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June 2008
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John Stern: Tim Lamb back at Lord’s

June 26th, 2008 by John Stern in England

Of all the days to run into Tim Lamb. It was Wednesday evening, at Lord’s, the occasion a party to celebrate the 100th issue of the Observer Sport Monthly magazine. Only a few hours earlier, the ECB, of which Lamb had been chief executive until 2004, had announced they were cutting ties with Zimbabwe. I couldn’t resist.

After a few pleasantries, I slipped in the predictable question about Zimbabwe - what had he made of the day’s momentous announcement? It would be inappropriate to quote chapter and verse. It was a social occasion, I wasn’t taking notes and in any case I can’t remember exactly what was said. But the words wry smile do come to mind. As does the expression ‘rock and a hard place’.

The Honourable Tim Lamb (Oxford University, Middlesex, Northamptonshire) was a sitting duck for media flak as a an administrator. He worked for Middlesex, the old TCCB and then its reincarnation the ECB. By the time he departed, not exactly on his own terms, there weren’t many mourning his passing. He was portrayed as weak, ineffectual and worse, paying the price ultimately for the Zimbabwe cloud that has hung over English – and world – cricket for half a decade.

The fundamental difference between Lamb’s time and Wednesday lunchtime is Government intervention. That and the fact that South Africa finally started shouting over their neighbour’s fence. In late 2002, Clare Short MP stood up in the House of Commons and said England should not go to Zimbabwe in the forthcoming World Cup, six weeks away. This was not so much cat among pigeons as leopard in the chicken pen.

Months earlier Lamb, he recalled the other night, had alerted senior Government officials to the possibility of a ’situation’ with England’s Harare fixture. Your call, old boy, was the unhelpful message from Tony Blair’s administration. And so it went on. Media, public (and then players’) opinion piled up against England going to Zimbabwe. The British Government didn’t want to know, nor did the ICC. If the ECB pulled out of the game, they would be in breach of their various ICC contracts, if they played they risked doing irreparable harm to the image of the game in the UK by appearing to condone Mugabe’s murderous regime.

After much toing and froing at the Cullinan Hotel in Cape Town, England pulled out and paid a financial price. Lamb told me about the one-to-one meeting he had with Malcolm Speed, the ICC chief, where he told him the news. Lamb didn’t divulge Speed’s reaction but I’m guessing it wasn’t along the lines of ‘we’re right behind you, Tim’.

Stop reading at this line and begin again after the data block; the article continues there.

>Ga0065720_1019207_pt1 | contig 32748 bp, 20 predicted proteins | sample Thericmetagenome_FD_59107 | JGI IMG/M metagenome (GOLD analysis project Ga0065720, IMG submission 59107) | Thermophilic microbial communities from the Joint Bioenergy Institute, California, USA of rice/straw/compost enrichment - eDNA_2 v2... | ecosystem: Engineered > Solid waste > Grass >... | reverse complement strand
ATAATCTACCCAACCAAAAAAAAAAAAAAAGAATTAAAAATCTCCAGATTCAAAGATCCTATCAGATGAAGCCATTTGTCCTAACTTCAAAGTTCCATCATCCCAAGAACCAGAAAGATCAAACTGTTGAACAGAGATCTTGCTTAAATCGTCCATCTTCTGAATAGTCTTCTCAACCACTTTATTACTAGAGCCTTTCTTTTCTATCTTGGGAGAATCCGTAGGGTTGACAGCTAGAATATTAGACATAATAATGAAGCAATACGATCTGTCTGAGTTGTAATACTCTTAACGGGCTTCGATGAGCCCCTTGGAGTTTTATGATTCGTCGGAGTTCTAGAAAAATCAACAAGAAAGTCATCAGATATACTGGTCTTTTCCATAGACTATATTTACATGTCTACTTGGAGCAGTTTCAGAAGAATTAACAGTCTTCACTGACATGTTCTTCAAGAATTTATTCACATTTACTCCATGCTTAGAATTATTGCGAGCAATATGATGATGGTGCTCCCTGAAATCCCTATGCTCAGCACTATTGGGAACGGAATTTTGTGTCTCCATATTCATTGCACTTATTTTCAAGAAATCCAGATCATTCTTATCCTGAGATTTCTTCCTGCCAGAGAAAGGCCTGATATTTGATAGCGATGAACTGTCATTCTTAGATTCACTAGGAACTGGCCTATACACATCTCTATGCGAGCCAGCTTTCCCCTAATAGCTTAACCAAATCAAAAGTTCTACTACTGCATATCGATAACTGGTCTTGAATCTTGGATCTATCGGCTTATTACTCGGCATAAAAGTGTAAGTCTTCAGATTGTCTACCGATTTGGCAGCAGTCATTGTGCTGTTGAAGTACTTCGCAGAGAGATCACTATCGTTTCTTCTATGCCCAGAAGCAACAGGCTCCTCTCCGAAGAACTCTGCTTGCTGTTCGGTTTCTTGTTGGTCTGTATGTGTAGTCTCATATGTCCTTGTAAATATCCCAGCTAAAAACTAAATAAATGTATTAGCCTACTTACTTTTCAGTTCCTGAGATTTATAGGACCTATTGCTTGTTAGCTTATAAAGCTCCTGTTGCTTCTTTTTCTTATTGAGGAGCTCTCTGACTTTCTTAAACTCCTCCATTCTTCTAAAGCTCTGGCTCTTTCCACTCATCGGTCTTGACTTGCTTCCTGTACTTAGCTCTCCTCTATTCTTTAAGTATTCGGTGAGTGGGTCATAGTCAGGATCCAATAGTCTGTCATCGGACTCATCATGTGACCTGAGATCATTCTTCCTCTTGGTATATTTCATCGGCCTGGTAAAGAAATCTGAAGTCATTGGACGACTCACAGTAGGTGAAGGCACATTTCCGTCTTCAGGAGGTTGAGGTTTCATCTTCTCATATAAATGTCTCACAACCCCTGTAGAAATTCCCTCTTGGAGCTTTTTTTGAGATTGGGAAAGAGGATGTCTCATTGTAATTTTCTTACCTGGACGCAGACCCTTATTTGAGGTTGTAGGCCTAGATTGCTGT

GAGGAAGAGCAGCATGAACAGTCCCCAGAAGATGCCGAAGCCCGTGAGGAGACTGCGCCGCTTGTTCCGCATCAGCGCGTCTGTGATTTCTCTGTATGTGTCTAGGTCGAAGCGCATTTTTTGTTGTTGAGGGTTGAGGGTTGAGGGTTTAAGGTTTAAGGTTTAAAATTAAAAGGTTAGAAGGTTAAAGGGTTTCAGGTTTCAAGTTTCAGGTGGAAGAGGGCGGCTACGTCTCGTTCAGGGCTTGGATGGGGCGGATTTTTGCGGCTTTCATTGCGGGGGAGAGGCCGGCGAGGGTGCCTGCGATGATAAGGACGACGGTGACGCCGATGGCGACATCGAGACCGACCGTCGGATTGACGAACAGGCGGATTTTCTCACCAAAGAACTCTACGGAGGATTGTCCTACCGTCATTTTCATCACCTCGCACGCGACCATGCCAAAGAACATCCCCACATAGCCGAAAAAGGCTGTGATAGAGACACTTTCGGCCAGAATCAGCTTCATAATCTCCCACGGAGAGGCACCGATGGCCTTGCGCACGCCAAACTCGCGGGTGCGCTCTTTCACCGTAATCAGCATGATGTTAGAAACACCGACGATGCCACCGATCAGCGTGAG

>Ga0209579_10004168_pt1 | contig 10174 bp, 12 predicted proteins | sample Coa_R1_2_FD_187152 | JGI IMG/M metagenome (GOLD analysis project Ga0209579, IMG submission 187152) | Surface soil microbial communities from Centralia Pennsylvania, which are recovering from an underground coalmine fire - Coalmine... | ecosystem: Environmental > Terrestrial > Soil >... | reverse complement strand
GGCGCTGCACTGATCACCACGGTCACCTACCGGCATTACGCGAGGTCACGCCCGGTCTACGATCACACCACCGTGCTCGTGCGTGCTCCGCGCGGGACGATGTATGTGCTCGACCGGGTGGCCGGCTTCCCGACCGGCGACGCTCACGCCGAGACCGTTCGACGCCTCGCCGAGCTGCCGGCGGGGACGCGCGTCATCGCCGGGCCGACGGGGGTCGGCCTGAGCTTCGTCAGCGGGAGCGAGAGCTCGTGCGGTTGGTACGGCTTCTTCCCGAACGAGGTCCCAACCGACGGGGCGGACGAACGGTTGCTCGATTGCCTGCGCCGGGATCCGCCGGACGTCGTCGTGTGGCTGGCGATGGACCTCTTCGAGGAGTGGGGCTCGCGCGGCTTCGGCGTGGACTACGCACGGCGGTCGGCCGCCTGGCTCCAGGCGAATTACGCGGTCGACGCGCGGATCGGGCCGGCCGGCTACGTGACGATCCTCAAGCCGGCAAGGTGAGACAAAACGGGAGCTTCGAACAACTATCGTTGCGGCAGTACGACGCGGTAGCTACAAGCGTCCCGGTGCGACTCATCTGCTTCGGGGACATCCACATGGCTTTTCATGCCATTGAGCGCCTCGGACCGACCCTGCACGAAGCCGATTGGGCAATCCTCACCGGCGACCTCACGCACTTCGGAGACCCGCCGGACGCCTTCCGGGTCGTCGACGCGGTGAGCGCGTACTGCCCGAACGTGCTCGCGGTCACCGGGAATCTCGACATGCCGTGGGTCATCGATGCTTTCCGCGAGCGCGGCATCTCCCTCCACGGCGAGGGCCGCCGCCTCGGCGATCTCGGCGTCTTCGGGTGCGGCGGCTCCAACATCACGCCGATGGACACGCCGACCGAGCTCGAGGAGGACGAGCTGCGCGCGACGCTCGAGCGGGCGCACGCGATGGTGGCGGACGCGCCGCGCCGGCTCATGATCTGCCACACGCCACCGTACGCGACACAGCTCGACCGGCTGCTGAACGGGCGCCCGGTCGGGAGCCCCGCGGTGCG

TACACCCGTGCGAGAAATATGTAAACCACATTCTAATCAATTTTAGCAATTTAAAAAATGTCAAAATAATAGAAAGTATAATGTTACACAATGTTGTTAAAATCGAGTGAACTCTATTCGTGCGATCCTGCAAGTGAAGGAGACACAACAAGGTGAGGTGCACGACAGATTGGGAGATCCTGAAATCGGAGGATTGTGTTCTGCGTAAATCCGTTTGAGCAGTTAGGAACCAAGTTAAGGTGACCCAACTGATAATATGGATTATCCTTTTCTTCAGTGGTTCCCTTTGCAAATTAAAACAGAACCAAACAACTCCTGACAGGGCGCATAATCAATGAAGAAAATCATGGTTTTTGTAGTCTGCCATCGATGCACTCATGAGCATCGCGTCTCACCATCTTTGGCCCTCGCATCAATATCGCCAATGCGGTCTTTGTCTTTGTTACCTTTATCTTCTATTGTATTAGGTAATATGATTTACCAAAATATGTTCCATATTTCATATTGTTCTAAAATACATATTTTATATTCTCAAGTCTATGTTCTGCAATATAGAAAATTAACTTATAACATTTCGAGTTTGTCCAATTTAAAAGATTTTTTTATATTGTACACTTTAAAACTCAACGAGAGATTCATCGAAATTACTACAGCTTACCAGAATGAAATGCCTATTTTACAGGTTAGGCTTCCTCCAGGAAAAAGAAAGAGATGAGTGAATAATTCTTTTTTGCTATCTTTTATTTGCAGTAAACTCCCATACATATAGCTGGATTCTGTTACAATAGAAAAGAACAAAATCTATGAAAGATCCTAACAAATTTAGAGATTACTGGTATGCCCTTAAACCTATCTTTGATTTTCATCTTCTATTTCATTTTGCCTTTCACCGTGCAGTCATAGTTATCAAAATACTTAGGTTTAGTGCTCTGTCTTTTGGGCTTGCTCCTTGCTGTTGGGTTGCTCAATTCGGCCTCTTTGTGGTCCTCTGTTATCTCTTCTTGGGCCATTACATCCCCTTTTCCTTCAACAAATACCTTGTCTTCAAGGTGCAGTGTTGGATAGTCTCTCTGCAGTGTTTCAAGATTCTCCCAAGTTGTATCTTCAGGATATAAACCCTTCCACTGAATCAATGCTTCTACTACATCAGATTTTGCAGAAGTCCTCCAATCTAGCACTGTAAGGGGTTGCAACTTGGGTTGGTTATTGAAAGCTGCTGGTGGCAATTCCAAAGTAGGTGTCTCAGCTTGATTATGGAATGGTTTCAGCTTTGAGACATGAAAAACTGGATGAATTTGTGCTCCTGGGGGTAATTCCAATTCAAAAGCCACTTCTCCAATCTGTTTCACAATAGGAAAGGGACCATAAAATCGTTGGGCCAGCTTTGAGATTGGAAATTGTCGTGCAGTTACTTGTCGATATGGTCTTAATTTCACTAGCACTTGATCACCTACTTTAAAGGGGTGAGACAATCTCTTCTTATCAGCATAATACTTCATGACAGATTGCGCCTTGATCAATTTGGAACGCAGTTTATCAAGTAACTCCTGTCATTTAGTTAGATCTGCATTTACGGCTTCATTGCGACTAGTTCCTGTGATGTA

It’s when you hear stories like this, from the horse’s mouth so to speak, that you realise these are real people having to make real decisions, being pulled from pillar post by all manner of unpalatable political and financial vested interests. I’m no apologist for Lamb but his was a vastly different position to that of his successor David Collier who received clear Government instruction that they were not to receive Zimbabwe’s cricketers next summer. That’s all the ICC needs to know to tick their ‘acceptable non-compliance’ box.

If only Tony Blair had found the time, in between invading Iraq, to write a similar letter back in 2003. Interestingly, Alistair Campbell, Blair’s ex-spin doctor not the former Zimbabwe captain, was a guest at the OSM party too. I didn’t get to chat to him.

PS: for anyone who’s interested, Tim Lamb now runs the Central Council for Physical Recreation which sounds an all together less stressful occupation.

John Stern is editor of The Wisden Cricketer

Posted in England | 1 Comment »

Stanford’s money makes his intentions irrelevant

June 26th, 2008 by Daniel Brigham in England, Twenty20 and tagged , ,

There is a general mistrust of Texans among the British. First off, there’s George Bush. Then there are cowboy hats. Then there is George Bush wearing a cowboy hat. Throw in some big moustaches, drawling accents, country and western music and it’s not hard to see why they are viewed – almost certainly unfairly – as rather cartoon-like figures.